On Wednesday, October 2, 2013 3:15:01 PM UTC+10, Brent wrote:
> On 10/1/2013 9:56 PM, Pierz wrote: 
> > Yes, I understand that to be Chalmer's main point. Although, if the 
> qualia can be 
> > different, it does present issues - how much and in what way can it 
> vary? 
> Yes, that's a question that interests me because I want to be able to 
> build intelligent 
> machines and so I need to know what qualia they will have, if any.  I 
> think it will depend 
> on their sensors and on their values/goals.  If I build a very intelligent 
> Mars Rover, 
> capable of learning and reasoning, with a goal of discovering whether 
> there was once life 
> on Mars; then I expect it will experience pleasure in finding evidence 
> regarding this.   
> But no matter how smart I make it, it won't experience lust. 
> "Reasoning" being what exactly? The ability to circumnavigate an obstacle 
for instance? There are no "rewards" in an algorithm. There are just paths 
which do or don't get followed depending on inputs. Sure, the argument that 
there must be qualia in a sufficiently sophisticated computer seems 
compelling. But the argument that there can't be seems equally so. As a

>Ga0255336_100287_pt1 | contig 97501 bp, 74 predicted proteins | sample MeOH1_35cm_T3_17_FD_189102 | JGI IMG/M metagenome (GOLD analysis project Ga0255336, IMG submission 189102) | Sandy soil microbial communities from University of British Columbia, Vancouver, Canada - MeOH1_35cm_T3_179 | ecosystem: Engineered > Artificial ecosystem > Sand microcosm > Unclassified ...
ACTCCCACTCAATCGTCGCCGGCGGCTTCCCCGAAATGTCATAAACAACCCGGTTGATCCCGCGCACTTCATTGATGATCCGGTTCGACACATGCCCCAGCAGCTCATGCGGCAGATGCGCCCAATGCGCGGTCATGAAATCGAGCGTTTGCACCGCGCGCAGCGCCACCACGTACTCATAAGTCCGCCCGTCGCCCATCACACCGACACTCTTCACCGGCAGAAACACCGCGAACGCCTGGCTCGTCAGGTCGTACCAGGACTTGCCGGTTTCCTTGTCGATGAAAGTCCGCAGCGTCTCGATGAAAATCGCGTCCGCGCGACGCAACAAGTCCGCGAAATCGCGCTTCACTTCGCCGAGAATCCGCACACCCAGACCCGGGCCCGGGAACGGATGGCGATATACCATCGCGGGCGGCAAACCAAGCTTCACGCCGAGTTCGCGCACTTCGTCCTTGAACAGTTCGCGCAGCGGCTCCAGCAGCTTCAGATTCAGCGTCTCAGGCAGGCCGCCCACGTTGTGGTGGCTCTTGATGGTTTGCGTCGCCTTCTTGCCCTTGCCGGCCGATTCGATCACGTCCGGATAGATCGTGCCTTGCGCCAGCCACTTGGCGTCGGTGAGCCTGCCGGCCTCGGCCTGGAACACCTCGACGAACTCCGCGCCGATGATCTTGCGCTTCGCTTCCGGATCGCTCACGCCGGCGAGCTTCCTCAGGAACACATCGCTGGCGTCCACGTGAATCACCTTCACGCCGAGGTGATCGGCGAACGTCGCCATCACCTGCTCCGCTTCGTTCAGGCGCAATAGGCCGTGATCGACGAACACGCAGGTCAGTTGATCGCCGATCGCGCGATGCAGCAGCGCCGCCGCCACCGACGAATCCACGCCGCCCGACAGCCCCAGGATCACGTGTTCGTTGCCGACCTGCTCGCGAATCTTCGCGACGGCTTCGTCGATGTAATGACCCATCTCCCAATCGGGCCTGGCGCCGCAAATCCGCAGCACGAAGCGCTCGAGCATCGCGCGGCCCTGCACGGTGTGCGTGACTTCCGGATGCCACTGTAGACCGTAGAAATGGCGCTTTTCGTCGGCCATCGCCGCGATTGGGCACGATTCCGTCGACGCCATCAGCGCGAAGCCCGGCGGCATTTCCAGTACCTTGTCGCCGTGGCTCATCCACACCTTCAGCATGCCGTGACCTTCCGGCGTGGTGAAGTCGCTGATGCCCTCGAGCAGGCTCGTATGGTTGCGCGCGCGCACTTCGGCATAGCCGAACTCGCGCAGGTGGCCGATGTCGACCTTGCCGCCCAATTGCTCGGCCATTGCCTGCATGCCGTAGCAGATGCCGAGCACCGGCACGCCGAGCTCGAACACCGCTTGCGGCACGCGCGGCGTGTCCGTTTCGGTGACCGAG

programmer I have zero expectation that the computer I am programming will 
feel pleasure or suffering. It's just as happy to throw an exception as it 
is to complete its assigned task. *I* am the one who experiences pain when 
it hits an error! I just can't conceive of the magical point at which the 
computer goes from total indifference to giving a damn. That's the point 
Craig keeps pushing and which I agree with. Something is missing from our 

> > I'm curious what the literature has to say about that. And if 
> functionalism means 
> > reproducing more than the mere functional output of a system, if it 
> potentially means 
> > replication down to the elementary particles and possibly their quantum 
> entanglements, 
> > then duplication becomes impossible, not merely technically but in 
> principle. That seems 
> > against the whole point of functionalism - as the idea of "function" is 
> reduced to 
> > something almost meaningless. 
> I think functionalism must be confined to the classical functions, 
> discounting the quantum 
> level effects.  But it must include some behavior that is almost entirely 
> internal - e.g. 
> planning, imagining.  Excluding quantum entanglements isn't arbitrary; 
> there cannot have 
> been any evolution of goals and values based on quantum entanglement 
> (beyond the 
> statistical effects that produce decoherence and quasi-classical 
> behavior). 
> But what do "planning" and "imagining" mean except their functional 
outputs? It shouldn't matter to you how the planning occurs - it's an 
"implementation detail" in development speak. Your argument may be valid 
regarding quantum entanglement, but it is still an argument based on what 
"seems to make sense" rather than on genuine understanding of the 
relationship between functions and their putative qualia. 

> Brent 

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